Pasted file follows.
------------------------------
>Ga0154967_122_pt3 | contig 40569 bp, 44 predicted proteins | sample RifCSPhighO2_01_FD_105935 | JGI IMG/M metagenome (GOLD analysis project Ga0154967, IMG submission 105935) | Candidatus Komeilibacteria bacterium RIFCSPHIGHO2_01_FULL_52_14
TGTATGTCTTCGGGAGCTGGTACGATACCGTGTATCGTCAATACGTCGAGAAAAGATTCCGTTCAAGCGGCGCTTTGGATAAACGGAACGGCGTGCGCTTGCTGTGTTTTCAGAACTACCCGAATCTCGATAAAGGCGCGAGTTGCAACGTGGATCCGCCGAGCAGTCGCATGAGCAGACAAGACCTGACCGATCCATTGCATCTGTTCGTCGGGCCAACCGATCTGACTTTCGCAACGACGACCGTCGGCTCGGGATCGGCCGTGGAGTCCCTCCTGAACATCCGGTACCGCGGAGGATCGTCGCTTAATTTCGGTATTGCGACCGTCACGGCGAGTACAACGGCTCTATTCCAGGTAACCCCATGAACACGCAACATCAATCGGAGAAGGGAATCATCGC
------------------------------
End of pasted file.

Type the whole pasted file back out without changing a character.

>Ga0154967_122_pt3 | contig 40569 bp, 44 predicted proteins | sample RifCSPhighO2_01_FD_105935 | JGI IMG/M metagenome (GOLD analysis project Ga0154967, IMG submission 105935) | Candidatus Komeilibacteria bacterium RIFCSPHIGHO2_01_FULL_52_14
TGTATGTCTTCGGGAGCTGGTACGATACCGTGTATCGTCAATACGTCGAGAAAAGATTCCGTTCAAGCGGCGCTTTGGATAAACGGAACGGCGTGCGCTTGCTGTGTTTTCAGAACTACCCGAATCTCGATAAAGGCGCGAGTTGCAACGTGGATCCGCCGAGCAGTCGCATGAGCAGACAAGACCTGACCGATCCATTGCATCTGTTCGTCGGGCCAACCGATCTGACTTTCGCAACGACGACCGTCGGCTCGGGATCGGCCGTGGAGTCCCTCCTGAACATCCGGTACCGCGGAGGATCGTCGCTTAATTTCGGTATTGCGACCGTCACGGCGAGTACAACGGCTCTATTCCAGGTAACCCCATGAACACGCAACATCAATCGGAGAAGGGAATCATCGC